By Dianna Stampfler
A century ago, Charlevoix architect Earl Young first began moving rocks and boulders of all shapes, sizes and colors, turning them into a series of unique homes, inns and lodges which remain a foundation of this Lake Michigan shoreline community.
Back in 1959, the Michigan native opened the Weathervane Lodge – affectionally called “The Lodge” – a two-story, 36-room complex designed in the Mid-century Modern style.
In 2018, the historic and well-worn motel was purchased by Silva Property Management. After an investment of more than $5 million, the dated structure was transformed into an elegant, three-story, 56-room boutique hotel. The massive boulder at the entrance, which has welcomed guests for generations, stands just as proudly as it always has, with a new neon sign that reads Hotel Earl — a tribute to the visionary builder.
Located on U.S. 131 just steps northeast of Charlevoix’s famed drawbridge and across the road from Stafford’s Weathervane Inn (built by Young in 1955), the Hotel Earl has become a friendly gathering place for locals and visitors.
Towering floor-to-ceiling windows, horizontal rooflines, and private balconies give Hotel Earl a fresh, urban look, while rock accent walls and the restored “Witch’s Hat” conical tower caps keep Young’s storybook architectural legacy alive.
The check-in area and Lobby Lounge are adorned with rich wood tones and accents, along with vibrant splashes of color, while whimsical furniture and décor add to the hotel’s charm. The bar, which is open to the public, serves tasty light fare as well as handcrafted cocktails and a selection of Michigan beers.
Guest rooms are rustically elegant, with posh bedding juxtaposed against polished live-edge wood headboards, contemporary colored accent furniture and geometric-patterned carpeting, quartz countertops, and chic lighting. Hand-painted murals by local artist Kris Beemsterboer and oversized monochromatic artwork adorn many of the walls. Vintage-looking Victrola Bluetooth radios add a bit of nostalgic flair, while also providing the necessary technology for today’s travelers.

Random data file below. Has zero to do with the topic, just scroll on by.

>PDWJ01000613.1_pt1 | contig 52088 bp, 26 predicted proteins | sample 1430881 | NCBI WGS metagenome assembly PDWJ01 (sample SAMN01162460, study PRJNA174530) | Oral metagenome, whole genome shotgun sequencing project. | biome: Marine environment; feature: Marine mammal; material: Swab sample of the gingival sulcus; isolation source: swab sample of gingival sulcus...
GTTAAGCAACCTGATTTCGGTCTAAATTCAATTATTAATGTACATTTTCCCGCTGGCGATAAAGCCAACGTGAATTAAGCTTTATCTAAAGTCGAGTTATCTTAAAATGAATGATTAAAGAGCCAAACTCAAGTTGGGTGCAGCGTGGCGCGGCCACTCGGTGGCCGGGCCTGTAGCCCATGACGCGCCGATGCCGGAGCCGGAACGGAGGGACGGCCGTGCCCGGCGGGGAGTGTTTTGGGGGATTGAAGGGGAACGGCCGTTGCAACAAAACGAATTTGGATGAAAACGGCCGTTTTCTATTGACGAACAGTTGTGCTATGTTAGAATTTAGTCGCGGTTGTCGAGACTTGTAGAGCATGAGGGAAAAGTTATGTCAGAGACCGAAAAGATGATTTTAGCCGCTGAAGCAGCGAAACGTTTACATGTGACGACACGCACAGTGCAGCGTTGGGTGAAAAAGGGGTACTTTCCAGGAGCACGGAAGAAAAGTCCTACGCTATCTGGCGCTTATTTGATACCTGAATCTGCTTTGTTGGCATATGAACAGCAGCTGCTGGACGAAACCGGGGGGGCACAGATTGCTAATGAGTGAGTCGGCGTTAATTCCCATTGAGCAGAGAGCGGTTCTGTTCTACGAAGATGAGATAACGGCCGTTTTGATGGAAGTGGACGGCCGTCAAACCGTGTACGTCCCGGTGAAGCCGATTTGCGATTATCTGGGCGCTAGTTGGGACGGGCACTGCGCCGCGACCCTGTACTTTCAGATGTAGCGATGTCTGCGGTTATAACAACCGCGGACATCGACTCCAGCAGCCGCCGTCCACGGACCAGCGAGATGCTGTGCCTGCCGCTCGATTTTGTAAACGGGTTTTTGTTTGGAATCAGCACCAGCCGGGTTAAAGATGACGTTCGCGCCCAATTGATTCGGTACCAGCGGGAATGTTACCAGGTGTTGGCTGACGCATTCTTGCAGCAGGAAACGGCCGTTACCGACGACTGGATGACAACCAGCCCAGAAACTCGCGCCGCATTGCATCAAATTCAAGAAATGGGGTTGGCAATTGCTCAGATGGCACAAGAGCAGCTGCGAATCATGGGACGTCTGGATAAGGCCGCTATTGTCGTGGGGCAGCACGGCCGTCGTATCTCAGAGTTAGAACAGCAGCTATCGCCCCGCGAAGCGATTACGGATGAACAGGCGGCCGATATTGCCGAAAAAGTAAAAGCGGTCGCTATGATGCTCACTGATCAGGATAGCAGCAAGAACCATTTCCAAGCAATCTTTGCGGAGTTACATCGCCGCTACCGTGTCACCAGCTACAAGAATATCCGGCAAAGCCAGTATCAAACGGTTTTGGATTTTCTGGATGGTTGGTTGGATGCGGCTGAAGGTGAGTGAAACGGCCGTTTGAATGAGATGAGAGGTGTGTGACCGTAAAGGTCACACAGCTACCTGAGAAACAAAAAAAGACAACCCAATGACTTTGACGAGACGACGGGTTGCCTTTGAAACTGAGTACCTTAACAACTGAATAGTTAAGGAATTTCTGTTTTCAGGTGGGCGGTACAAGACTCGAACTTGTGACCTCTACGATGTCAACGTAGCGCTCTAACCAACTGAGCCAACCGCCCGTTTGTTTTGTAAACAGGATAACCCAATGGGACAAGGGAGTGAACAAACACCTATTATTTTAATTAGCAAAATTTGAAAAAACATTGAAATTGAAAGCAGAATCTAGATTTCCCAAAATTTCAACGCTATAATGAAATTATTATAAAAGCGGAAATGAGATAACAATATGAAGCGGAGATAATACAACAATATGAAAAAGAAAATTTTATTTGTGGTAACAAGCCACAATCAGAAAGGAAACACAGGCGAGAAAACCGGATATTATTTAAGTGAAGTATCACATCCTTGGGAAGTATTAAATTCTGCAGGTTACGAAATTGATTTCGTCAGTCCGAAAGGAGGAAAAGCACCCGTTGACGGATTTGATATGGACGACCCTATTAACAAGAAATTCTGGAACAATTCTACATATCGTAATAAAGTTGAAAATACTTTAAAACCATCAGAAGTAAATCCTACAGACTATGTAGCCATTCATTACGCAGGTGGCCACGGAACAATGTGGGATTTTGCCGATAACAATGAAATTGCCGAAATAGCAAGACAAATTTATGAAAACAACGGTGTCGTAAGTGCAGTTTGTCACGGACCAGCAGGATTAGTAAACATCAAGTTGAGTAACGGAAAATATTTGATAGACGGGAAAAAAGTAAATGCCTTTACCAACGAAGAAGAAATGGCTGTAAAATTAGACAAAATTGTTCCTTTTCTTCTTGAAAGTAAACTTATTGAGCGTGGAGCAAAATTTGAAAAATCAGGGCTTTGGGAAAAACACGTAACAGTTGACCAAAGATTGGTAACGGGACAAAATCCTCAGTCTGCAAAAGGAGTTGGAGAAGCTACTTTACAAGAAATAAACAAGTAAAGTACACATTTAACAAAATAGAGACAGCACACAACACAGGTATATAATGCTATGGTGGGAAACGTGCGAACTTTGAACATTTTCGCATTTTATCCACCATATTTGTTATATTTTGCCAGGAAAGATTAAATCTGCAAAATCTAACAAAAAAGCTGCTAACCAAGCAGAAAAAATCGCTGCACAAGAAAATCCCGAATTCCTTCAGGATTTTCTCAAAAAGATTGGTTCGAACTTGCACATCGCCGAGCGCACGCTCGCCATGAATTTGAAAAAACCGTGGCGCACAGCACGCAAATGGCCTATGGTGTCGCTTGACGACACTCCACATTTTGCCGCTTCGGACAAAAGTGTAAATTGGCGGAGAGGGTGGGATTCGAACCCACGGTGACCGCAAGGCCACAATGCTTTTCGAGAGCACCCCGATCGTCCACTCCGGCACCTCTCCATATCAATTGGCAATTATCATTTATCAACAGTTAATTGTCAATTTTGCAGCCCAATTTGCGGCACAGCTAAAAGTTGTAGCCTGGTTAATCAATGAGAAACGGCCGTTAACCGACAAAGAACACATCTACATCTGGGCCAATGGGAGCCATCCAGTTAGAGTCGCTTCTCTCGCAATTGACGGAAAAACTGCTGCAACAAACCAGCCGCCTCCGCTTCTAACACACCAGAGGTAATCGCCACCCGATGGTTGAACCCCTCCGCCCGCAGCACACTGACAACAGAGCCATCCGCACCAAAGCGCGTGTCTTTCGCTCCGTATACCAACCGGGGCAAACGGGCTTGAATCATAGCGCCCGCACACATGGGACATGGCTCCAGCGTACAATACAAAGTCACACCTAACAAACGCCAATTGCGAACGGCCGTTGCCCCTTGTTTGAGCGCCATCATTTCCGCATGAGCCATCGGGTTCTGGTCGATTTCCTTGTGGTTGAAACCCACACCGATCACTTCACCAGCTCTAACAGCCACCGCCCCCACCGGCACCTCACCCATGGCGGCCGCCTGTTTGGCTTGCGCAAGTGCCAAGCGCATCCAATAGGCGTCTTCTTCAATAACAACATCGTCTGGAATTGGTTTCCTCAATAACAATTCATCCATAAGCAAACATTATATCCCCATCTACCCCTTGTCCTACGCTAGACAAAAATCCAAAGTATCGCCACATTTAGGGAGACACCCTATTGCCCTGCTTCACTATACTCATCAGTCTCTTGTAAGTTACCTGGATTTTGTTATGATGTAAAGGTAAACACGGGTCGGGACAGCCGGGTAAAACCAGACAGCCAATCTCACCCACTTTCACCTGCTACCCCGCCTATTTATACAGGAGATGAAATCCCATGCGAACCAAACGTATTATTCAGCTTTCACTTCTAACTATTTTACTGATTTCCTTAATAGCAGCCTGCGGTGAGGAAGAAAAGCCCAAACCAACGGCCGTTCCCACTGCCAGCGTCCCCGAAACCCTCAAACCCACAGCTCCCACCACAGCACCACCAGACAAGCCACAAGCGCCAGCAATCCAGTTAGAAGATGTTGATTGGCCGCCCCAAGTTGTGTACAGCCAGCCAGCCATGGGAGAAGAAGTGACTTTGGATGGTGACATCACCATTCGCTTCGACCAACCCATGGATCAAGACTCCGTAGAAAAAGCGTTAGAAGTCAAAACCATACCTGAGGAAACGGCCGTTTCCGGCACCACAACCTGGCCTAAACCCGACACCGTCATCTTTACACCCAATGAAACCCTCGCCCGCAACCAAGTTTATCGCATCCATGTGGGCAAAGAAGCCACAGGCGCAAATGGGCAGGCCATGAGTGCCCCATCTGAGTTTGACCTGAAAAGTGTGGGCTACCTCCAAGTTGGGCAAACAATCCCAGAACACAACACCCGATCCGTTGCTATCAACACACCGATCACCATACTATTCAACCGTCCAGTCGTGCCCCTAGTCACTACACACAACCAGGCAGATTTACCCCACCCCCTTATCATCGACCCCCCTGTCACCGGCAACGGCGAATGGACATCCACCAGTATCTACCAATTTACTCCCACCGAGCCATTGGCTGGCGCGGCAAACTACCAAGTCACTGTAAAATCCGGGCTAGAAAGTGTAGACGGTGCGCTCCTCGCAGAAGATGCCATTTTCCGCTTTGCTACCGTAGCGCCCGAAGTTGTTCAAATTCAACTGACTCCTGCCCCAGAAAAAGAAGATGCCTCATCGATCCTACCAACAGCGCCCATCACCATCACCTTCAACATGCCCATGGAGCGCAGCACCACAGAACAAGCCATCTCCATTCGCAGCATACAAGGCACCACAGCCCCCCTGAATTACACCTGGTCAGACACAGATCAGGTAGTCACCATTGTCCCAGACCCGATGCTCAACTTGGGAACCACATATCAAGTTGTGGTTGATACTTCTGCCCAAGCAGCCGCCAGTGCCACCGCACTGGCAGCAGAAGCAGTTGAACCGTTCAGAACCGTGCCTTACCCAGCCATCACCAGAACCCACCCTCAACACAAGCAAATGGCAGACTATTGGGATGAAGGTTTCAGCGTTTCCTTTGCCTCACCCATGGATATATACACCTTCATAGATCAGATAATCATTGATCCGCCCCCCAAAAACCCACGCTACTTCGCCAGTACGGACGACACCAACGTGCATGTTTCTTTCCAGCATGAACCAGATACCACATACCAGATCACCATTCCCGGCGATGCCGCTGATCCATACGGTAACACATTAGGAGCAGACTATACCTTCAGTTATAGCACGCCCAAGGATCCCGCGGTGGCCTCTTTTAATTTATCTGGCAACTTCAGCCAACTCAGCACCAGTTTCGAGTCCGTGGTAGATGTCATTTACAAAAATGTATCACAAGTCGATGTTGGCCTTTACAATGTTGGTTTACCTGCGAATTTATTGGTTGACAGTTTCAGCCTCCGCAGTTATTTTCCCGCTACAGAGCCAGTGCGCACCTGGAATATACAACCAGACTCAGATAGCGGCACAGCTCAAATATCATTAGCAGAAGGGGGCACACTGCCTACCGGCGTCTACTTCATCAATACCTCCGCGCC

“From the beautiful grounds to the exceptional rooms, this place is amazing,” Jessica Jordan says of a recent trip to Hotel Earl. “I’ve traveled to many hotels, and this hotel is one of the best. It’s very complementary of the city of Charlevoix, and close enough to walk to various things to do.”
The most coveted unit in the hotel is the 1,500-square-foot, third-floor Earl Suite. Perfect for bridal parties or other special occasions, the space includes one bedroom, two bathrooms (one with a soaker tub), a large living room with a fireplace, an adjoining full kitchen, a washer/dryer, and a large private balcony that overlooks Michigan Avenue, with views of Round Lake.
New features at Hotel Earl include an indoor swimming pool with a ceiling waterfall, an outdoor hot tub, and an enhanced fitness center, as well as a high-tech, 12-seat private boardroom, and rooftop deck, popular with sunset-watchers and photographers.
“I’m thrilled to have the opportunity to continue the legacy of this property while honoring the design originally created by the architect and builder, Earl Young,” says Paul Silva, owner of Hotel Earl. “I’m proud that we were able to embrace the origins of this hotel while creating a modern showplace destination.”
TAKE A TOUR:
Those inspired by Earl Young’s work should take a drive (or walk) through the Boulder Park neighborhood (southwest of Hotel Earl, near the Lake Michigan shoreline). Affectionately known as “Mushroom Houses” or “Hobbit Homes,” these one-of-a-kind fairytale dwellings reflect Young’s desire to incorporate nature into everything he built. Every stone, no matter its mass, was unearthed by Young himself, then purposely placed and meant to stand the test of time.
GEM Car Tours, which travel past all 28 local Earl Young homes, are offered April through November by the award-winning company Mushroom House Tours. Edith Pair founded the company in 2009 and began by offering walking tours, before adding transportation for up to 11 passengers.
Reprinted from the Spring 2022 issue of Michigan BLUE magazine.